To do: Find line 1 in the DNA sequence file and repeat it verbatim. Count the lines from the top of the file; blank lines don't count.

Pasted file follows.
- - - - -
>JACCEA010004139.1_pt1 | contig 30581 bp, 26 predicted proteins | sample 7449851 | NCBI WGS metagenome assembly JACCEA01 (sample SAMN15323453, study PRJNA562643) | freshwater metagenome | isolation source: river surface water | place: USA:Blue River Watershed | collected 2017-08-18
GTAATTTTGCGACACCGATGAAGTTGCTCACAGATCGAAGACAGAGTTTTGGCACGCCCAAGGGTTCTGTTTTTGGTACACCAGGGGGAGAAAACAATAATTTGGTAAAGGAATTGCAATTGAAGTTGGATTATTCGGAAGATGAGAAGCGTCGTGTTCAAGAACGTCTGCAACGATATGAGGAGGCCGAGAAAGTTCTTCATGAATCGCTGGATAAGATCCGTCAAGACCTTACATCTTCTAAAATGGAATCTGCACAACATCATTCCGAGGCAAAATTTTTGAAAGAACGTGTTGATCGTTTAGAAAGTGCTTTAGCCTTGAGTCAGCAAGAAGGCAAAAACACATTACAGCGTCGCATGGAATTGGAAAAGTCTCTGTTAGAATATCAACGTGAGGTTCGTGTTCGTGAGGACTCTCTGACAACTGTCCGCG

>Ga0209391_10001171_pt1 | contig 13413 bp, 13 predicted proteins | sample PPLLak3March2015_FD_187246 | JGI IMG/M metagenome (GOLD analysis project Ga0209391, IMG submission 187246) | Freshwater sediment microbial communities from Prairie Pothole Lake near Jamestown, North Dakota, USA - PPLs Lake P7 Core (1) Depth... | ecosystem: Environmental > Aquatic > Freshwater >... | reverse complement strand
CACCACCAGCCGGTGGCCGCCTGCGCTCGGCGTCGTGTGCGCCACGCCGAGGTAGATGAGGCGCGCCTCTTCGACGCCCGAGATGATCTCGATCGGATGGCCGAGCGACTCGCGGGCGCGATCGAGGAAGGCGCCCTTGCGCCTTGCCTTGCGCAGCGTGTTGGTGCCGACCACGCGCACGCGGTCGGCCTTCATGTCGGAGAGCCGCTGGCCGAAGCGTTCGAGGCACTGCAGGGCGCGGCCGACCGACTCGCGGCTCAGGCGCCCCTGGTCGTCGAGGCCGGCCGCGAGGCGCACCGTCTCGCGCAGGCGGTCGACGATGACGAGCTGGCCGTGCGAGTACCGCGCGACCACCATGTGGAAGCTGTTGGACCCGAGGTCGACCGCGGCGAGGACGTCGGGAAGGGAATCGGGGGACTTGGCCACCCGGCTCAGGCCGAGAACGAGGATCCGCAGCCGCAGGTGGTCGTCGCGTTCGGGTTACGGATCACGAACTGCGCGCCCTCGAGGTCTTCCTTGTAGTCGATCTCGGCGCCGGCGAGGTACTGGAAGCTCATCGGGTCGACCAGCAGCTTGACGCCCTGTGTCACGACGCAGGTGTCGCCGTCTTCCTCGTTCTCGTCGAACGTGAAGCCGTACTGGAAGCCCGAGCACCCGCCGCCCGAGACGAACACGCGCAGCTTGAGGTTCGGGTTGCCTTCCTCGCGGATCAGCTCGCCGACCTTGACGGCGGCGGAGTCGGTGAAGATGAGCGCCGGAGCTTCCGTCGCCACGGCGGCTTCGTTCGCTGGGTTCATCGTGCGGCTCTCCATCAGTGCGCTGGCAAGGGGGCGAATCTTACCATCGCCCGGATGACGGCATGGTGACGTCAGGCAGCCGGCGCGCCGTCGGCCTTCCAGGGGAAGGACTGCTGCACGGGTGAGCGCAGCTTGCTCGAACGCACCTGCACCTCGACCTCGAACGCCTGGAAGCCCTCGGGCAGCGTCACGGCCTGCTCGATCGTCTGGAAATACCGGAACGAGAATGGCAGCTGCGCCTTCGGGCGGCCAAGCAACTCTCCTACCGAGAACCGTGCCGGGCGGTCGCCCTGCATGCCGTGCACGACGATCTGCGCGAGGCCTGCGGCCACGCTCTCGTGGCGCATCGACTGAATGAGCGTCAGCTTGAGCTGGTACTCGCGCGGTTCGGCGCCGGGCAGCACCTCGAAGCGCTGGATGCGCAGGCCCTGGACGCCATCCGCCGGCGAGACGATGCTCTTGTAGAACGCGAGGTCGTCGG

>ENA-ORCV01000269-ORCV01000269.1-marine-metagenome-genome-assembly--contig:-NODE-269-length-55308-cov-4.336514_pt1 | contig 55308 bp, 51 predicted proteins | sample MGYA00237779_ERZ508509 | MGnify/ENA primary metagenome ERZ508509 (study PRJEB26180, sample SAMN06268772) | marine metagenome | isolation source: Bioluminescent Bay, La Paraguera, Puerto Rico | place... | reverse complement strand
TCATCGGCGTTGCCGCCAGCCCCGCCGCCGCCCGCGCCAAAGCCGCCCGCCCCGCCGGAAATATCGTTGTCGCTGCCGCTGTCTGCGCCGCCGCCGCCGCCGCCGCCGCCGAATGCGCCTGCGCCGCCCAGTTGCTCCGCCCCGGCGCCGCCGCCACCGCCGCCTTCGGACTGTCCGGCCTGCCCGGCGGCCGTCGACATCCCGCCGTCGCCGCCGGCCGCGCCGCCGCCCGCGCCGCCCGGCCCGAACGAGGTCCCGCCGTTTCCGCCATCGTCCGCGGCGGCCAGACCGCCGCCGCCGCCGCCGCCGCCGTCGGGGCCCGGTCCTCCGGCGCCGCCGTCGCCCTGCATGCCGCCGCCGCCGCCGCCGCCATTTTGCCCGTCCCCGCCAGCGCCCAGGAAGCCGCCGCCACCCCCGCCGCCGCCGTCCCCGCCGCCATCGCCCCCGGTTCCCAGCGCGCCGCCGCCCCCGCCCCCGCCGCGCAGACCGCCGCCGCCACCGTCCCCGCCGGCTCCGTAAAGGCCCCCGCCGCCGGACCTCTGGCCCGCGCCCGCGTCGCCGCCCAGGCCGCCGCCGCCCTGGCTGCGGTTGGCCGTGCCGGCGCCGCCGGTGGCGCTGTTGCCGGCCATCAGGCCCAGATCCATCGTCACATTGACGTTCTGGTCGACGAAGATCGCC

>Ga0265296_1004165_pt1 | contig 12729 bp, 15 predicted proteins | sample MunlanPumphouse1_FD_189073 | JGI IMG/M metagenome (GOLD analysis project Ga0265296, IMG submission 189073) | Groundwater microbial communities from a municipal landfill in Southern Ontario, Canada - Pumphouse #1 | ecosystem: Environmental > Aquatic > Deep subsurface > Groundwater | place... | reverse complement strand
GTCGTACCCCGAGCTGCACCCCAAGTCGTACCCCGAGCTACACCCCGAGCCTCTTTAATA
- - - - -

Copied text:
>JACCEA010004139.1_pt1 | contig 30581 bp, 26 predicted proteins | sample 7449851 | NCBI WGS metagenome assembly JACCEA01 (sample SAMN15323453, study PRJNA562643) | freshwater metagenome | isolation source: river surface water | place: USA:Blue River Watershed | collected 2017-08-18